Kaya bey (if you dont know Turkish, that’s Mr Kaya) is a well respected and, it must be said, a rather eccentric old gentleman. Coincidentally, or perhaps not, he hails from the small village above Fethiye of the same name, where he’s spent most of his remarkable life.
“In my youth,” he said, “I used to occasionally make a point of accompanying groups of visitors around the village just to make sure that they didn’t get lost. But these days I am not as active as I used be. So, I had to come up with an alternative.”
In a unique interview, this remarkable village elder explained his extraordinary plan: he had found a way of harnessing the energy and ability of the local dog population.
A remarkable experiment
“I spend a lot of time just sitting and watching nowadays,” Kaya Bey explained. “Sometimes I think too. It was on such an occasion that I became aware of and intrigued by the way that the village dogs hung around in the places that tourists like to go. It seemed to me that they were waiting to accompany these visitors wherever they went the village. I began to think some more, about how I could organise the dogs’ enthusiasm and use it as a business opportunity.”
A closet physiologist, Kaya bey decided to put the well-known scientific theory of the 19th century Russian physiologist, Ivan Pavlov, to the test. In a remarkable experiment he collected together some of the brightest canines in the village and has trained them, using conditioned response, to take individuals or groups to some of the better known sites in the area.
Give a dog a biscuit…
Mr Kaya has always been interested in animal behaviour and it wasn’t long before he hit on the idea of using the famous Pavlovian theory. “Speaking from personal experience you can give a dog a biscuit and it’ll do pretty much anything!” he chortled.
“It doesn’t take much time at all to train these dogs,” Kaya Bey spoke softly, almost like a growl, while he patted one of his favourites, Burcu on her head. “I choose each dog for their character, temperament and fitness. All the dogs around here are very bright and people pleasing. To be honest, they are much easier to work with than some of the local people.”
The dogs already knew their way around the valley and according to Kaya Bey all that was needed to get them to follow a particular route was a few biscuits. The younger ones were easier to train and more likely to obey commands. “I found that biscuits have become increasingly unnecessary; they love their work and are seldom, if ever, distracted. They have an incredibly active sense of duty.”
The dog guides already have their own favoured routes. They will take their group via the old tombs, the Af Kule monastery, the beautiful views and the abandoned village, as well as some places that strangers to the valley would be unlikely to find on their own. Those dogs that enjoy swimming will also have the chance to take the tourists to a local beach. All are trained to walk at the pace of their group, to wait if the walkers need a rest and not to disappear after any interesting smell, or chase after animals.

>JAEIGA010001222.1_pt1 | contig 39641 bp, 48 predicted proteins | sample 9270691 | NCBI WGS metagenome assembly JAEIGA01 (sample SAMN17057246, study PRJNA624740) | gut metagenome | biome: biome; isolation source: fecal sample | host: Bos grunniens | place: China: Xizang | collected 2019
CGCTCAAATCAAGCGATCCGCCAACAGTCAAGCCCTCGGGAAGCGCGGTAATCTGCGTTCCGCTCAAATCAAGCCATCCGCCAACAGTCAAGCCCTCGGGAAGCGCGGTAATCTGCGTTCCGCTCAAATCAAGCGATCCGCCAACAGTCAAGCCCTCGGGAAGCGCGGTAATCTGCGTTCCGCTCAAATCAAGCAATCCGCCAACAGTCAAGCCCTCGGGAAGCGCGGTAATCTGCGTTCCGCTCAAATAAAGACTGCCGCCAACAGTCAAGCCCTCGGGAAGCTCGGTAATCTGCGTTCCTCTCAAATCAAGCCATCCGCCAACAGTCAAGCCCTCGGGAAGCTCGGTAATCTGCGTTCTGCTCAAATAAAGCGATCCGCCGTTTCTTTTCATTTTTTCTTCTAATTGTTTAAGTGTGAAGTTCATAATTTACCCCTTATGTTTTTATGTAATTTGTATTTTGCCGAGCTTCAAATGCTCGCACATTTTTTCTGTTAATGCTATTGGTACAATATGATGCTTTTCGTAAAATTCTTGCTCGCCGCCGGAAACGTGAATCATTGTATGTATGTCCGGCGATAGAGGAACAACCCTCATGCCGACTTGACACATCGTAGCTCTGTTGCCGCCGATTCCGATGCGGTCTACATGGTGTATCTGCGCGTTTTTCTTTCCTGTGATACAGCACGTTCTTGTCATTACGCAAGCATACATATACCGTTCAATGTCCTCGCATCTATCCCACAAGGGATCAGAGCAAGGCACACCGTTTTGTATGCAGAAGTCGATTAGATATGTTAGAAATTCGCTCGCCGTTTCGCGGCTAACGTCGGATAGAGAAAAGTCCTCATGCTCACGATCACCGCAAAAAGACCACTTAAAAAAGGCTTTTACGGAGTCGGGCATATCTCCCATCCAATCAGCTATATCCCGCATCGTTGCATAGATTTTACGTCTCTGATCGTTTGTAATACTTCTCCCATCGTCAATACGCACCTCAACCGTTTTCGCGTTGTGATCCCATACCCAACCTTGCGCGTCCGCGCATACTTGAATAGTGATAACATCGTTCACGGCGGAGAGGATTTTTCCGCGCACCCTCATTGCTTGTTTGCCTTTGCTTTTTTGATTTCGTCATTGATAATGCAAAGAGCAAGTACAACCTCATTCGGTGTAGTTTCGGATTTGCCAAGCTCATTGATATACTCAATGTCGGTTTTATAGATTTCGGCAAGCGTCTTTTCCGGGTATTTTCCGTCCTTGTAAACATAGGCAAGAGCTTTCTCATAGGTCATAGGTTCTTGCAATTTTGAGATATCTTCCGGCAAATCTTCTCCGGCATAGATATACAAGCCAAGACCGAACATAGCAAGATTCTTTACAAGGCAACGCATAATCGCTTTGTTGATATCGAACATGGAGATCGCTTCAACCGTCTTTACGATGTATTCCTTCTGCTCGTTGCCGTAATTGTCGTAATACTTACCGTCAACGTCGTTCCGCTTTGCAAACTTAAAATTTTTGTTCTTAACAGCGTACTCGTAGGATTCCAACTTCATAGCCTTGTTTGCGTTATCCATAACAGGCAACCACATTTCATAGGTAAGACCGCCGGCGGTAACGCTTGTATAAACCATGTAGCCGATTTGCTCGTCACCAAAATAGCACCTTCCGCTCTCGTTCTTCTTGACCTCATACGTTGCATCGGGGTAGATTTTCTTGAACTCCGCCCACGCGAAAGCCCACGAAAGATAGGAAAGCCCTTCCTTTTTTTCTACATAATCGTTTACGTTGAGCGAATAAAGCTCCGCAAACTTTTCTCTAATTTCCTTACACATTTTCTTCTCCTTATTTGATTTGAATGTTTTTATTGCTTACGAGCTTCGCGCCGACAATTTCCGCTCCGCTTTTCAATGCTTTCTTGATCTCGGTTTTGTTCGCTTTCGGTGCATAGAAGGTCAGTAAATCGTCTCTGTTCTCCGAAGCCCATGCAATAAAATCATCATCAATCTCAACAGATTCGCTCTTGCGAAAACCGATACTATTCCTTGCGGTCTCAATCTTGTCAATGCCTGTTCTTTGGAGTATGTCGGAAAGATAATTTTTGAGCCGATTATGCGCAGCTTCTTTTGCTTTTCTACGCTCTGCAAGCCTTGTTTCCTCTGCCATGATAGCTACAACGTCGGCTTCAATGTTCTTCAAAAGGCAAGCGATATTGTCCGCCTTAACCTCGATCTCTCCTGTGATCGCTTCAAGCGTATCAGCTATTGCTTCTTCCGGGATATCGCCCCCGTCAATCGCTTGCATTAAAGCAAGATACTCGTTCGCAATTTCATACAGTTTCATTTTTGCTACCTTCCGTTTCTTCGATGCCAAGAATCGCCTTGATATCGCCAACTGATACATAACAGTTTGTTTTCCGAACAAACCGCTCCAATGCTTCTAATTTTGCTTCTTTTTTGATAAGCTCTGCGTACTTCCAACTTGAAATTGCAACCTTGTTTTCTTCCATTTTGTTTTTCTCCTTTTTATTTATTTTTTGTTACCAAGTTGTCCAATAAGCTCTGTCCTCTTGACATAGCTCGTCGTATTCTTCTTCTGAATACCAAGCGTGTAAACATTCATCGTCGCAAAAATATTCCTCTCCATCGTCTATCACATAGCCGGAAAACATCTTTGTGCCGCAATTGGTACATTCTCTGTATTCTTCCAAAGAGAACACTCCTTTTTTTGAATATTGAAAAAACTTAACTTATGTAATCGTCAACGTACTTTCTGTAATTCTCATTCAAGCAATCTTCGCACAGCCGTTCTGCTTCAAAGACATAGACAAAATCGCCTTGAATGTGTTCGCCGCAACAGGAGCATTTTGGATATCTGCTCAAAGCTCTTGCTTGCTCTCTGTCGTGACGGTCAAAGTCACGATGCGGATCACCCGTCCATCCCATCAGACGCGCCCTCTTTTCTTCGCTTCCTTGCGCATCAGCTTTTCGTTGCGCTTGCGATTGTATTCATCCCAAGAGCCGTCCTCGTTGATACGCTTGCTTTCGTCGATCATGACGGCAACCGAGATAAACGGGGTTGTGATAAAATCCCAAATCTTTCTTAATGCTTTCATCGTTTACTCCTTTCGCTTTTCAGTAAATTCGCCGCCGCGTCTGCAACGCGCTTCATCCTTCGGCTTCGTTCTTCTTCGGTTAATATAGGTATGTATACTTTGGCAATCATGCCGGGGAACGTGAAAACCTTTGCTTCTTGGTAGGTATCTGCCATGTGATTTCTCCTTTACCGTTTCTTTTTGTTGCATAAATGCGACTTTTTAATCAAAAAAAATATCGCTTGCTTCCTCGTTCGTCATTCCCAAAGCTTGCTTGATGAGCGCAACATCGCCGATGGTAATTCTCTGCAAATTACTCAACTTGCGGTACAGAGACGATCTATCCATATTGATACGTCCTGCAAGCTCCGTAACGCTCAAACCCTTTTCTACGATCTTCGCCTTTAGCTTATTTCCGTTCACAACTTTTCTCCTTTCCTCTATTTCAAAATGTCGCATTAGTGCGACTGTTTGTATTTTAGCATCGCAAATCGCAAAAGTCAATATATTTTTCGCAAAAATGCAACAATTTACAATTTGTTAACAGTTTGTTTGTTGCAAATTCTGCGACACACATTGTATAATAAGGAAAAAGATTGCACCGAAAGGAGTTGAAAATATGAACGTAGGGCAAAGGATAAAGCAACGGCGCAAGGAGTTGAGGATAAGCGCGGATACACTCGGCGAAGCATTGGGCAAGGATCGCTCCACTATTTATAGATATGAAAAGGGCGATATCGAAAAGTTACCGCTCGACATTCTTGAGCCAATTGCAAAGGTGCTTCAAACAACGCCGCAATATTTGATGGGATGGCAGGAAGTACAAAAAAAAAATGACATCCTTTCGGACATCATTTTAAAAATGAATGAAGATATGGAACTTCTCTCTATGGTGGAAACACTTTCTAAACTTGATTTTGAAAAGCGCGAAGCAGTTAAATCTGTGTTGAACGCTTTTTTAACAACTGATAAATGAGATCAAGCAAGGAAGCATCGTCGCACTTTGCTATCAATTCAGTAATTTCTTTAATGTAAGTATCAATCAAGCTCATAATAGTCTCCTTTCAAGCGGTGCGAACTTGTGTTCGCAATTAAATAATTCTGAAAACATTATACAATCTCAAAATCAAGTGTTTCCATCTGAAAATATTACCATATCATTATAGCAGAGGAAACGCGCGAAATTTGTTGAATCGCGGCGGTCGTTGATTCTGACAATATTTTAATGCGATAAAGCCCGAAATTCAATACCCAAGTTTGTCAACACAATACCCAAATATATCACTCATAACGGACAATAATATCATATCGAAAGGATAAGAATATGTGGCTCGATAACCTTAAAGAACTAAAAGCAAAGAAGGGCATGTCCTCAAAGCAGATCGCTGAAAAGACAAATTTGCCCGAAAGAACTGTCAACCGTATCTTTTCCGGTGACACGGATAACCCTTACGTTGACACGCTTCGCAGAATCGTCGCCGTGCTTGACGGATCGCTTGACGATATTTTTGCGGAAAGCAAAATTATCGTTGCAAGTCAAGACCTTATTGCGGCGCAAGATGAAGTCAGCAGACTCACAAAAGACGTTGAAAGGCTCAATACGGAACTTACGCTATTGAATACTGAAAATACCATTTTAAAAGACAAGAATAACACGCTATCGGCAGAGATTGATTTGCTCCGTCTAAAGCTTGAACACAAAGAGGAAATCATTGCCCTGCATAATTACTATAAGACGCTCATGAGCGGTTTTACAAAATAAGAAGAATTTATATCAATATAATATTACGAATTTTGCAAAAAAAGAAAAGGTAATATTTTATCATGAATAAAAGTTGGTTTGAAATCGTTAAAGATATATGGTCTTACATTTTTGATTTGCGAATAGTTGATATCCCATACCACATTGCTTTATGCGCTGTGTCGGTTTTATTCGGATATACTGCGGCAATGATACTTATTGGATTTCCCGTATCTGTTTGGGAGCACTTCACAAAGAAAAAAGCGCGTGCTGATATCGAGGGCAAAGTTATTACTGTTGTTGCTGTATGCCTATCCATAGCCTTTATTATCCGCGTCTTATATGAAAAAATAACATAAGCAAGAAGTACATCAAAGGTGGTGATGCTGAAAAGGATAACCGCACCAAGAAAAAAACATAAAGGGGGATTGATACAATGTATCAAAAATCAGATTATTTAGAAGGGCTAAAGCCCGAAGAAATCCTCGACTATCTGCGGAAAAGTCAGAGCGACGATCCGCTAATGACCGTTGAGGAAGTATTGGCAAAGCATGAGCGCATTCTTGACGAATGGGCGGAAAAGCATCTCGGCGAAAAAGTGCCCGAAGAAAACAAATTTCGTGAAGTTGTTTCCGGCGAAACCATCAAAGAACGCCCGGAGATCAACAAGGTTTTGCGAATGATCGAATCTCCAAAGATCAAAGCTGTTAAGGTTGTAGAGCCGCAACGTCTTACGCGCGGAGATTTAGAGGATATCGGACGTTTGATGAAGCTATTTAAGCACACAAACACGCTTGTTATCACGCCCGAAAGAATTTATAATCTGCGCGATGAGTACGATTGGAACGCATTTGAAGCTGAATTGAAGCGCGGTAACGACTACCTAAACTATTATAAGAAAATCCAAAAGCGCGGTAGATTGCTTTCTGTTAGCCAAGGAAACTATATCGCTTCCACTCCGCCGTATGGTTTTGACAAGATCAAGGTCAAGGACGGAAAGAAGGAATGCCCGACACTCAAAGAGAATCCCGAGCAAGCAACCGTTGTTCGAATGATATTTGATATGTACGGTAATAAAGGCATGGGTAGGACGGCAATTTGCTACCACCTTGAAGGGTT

Businesses happy to cooperate
Local restaurant owners are happy to cooperate with this new enterprise as the treks inevitably end up at one of several barbeque eateries. For the owners there is the opportunity of doing business and for the dogs there is always the hope of a juicy, meaty reward for successfully doing their job.
One of the local restaurant owners is delighted by the idea. He told us: “These dogs are wonderful diplomats for our valley; always happy, obliging and never shirking their responsibility. Their hard work is always rewarded with some of our tasty lamb tandır.”
Waiting for tomorrow
From tomorrow there will be several dog guides on duty in the valley. Each will be proudly wearing a collar with a bandana, a sort of corporate uniform. This will identify them to walkers and local residents alike.
Kaya Bey is smiling; his brown eyes twinkling in the spring sunshine, peeping out from under his silver brow. “I don’t expect this will make me rich but it is a good way to see out my remaining years.” It’s seems strange to his friends and admirers that not everybody can understand his gruff voice but the summer will test this unique and enterprising venture. Meanwhile, he and the lucky dogs sit under a shady tree, dozing in the sunshine and waiting for tomorrow, the first day of April.
*This story was first published in 2011. Mr Kaya died on 13th May 2012 and is now at peace somewhere in Kayaköy